Malaysia's king on Friday said he will let party leaders nominate prime ministerial candidates, rejecting interim leader Mahathir Mohamad's call for a vote by Parliament to choose a new leader, deepening the country's political turmoil following the collapse of the ruling coalition.
Mahathir, 94, the world's oldest leader, also suffered another blow after his Bersatu party switched allegiance and said it has decided to nominate its president as prime minister.
Mahathir on Thursday said the king would let the lower house of Parliament vote next Monday to elect a new prime minister and that a snap election would be called if there was an impasse. But the house speaker on Friday rejected Mahathir's bid to hold a vote, saying it didn't follow proper procedures and preempted an official decree from the king.
The palace later broke its silence, saying in a statement that the king, Sultan Abdullah Sultan Ahmad Shah, had taken note of the house speaker's decision. It confirmed that the king had been unable to find a candidate with majority support to form a government after interviewing all 222 lawmakers, but said he would “continue to seek a solution in line with the federal constitution.” The palace will now reach out to leaders of political parties to let them nominate candidates for the top job, it said.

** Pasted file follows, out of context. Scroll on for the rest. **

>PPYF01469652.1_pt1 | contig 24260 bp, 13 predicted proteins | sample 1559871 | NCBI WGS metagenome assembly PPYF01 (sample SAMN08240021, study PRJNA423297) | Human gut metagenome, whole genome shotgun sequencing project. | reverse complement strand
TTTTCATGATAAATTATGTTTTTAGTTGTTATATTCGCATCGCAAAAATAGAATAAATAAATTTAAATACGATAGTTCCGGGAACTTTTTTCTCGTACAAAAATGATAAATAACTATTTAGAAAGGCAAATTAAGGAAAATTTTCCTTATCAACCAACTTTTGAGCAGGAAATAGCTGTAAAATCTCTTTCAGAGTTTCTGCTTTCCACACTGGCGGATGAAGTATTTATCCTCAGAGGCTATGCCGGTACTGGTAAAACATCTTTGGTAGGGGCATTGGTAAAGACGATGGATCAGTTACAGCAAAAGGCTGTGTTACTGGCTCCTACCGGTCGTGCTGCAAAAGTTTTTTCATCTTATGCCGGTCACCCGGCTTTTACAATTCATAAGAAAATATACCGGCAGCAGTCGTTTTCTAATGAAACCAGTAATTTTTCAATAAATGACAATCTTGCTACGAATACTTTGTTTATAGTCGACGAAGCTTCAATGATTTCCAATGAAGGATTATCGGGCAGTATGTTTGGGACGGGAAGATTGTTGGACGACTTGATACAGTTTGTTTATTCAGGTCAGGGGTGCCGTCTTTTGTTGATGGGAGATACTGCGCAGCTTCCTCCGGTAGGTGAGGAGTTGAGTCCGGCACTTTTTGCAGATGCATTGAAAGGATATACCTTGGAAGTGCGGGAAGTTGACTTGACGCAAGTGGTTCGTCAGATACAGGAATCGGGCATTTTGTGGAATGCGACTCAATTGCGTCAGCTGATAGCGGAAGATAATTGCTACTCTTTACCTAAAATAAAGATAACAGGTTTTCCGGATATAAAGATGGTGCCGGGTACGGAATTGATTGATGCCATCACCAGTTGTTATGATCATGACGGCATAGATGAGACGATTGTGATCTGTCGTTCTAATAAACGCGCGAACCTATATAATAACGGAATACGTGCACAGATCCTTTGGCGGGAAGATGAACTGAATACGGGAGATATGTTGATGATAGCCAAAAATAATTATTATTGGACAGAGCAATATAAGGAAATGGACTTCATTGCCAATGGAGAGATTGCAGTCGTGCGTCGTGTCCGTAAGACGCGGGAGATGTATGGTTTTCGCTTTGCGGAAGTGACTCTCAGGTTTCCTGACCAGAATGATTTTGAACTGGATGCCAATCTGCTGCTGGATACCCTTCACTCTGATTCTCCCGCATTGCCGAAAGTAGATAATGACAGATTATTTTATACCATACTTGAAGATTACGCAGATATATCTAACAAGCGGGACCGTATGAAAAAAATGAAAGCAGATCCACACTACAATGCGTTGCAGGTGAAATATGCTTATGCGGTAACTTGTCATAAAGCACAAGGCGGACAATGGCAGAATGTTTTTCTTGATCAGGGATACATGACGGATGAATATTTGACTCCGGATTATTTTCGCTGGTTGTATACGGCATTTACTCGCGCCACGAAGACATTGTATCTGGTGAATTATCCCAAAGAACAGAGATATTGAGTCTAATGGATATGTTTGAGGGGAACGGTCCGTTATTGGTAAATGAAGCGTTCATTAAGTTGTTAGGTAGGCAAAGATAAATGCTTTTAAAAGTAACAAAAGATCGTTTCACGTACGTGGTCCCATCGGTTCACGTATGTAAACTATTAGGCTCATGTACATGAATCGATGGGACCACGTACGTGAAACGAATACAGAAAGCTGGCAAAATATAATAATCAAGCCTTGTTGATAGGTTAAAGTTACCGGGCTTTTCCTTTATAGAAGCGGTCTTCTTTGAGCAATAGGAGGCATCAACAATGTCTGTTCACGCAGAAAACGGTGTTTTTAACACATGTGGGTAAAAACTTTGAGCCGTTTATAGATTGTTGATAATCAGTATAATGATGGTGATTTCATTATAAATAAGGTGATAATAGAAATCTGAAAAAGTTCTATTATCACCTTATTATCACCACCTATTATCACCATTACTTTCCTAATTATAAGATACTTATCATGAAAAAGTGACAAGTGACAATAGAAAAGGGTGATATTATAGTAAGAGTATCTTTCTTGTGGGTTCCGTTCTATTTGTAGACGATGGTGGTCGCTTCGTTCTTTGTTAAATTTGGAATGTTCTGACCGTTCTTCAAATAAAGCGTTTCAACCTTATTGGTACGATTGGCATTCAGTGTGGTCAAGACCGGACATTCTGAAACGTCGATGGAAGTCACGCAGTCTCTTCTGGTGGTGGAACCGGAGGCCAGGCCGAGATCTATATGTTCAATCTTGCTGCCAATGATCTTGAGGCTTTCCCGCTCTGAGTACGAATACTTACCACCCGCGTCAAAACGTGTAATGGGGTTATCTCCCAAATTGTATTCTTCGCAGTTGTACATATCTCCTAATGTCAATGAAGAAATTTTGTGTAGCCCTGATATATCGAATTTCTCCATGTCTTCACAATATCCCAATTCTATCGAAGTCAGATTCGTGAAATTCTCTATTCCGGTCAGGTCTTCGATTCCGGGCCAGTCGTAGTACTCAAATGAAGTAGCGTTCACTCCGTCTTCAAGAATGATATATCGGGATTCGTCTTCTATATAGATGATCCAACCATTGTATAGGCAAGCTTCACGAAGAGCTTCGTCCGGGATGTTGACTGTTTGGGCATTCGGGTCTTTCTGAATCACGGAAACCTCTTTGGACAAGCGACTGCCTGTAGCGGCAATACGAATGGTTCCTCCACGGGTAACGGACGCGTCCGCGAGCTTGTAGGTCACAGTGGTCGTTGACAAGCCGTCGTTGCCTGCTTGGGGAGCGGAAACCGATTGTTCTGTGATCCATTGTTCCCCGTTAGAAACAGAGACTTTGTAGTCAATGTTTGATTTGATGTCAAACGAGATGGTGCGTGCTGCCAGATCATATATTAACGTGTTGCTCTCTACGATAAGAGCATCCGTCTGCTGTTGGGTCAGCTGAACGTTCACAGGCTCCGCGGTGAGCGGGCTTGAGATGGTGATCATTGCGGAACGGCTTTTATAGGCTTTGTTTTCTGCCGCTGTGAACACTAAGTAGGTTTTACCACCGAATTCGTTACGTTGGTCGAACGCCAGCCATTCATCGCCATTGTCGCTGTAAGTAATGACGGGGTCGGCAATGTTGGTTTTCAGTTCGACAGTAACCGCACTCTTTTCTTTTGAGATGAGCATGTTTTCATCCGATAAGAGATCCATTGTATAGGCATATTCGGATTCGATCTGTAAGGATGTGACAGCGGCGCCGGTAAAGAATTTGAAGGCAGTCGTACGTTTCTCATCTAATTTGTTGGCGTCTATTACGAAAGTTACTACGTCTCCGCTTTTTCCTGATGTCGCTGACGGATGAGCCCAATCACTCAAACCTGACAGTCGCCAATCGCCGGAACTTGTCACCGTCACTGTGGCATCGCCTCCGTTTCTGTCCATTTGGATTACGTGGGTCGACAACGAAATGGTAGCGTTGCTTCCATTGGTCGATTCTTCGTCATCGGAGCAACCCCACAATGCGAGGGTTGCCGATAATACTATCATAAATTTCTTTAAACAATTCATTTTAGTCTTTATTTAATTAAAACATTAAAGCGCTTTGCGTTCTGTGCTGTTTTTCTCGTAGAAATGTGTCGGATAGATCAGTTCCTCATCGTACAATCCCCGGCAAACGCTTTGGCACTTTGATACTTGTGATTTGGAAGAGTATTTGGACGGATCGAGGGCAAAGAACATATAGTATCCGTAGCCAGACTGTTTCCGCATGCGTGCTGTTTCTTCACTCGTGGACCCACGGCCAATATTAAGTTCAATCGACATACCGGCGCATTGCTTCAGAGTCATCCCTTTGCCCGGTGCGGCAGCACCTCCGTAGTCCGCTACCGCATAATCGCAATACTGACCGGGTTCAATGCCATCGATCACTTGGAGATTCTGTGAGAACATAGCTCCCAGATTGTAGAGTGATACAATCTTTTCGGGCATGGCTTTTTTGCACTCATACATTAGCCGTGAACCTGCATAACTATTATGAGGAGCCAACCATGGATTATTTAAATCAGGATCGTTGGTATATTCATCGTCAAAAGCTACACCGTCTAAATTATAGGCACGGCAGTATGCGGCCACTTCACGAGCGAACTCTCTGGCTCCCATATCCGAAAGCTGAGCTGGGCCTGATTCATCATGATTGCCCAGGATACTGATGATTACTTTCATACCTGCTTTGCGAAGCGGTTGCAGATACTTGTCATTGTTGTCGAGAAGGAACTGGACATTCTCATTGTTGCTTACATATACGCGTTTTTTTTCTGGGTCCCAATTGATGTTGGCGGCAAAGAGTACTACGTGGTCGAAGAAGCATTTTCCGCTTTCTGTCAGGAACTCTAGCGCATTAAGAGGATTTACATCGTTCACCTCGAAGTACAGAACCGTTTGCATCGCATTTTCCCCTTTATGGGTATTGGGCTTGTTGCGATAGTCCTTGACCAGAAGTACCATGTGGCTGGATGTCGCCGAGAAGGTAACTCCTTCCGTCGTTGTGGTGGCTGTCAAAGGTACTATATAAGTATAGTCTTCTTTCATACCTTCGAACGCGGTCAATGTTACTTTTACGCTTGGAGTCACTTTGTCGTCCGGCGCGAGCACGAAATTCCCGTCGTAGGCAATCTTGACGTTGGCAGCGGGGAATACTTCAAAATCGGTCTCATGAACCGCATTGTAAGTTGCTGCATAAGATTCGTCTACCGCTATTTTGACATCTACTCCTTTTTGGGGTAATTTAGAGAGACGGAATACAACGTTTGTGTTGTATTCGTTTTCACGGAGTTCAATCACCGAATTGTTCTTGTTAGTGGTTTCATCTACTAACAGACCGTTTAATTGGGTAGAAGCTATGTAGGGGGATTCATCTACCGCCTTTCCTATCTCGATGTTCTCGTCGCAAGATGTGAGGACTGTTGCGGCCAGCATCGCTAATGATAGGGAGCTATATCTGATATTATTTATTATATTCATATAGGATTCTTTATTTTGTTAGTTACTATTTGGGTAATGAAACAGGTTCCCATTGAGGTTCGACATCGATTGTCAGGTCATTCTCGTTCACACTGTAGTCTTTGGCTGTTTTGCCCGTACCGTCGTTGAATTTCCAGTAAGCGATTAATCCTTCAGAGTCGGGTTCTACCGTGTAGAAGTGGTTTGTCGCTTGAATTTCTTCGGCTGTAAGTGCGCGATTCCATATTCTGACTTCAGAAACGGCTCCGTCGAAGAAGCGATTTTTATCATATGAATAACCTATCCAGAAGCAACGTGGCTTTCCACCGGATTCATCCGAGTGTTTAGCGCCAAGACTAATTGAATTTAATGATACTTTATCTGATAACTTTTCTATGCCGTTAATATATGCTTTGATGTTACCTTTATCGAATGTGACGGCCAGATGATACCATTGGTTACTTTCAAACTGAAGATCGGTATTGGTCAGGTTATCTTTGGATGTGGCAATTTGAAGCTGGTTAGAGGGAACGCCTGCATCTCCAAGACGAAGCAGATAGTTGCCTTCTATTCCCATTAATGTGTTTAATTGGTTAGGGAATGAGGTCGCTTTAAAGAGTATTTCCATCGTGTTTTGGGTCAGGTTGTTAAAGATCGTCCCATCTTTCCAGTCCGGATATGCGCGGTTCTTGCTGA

The country’s former interior minister, Muhyiddin Yassin, will be the prime ministerial nominee of the party of Mahathir. It signaled Mahathir was giving up on returning as premier himself for the third time but wanted an ally in the role. The former ruling coalition meanwhile said it was nominating Anwar Ibrahim. Anwar's camp is currently the biggest bloc, with control of 41% of the seats, 20 short of a simple majority. The men's stormy relationship dates back to the 1990s when Mahathir sacked Anwar as his deputy, and he was jailed on dubious sodomy charges.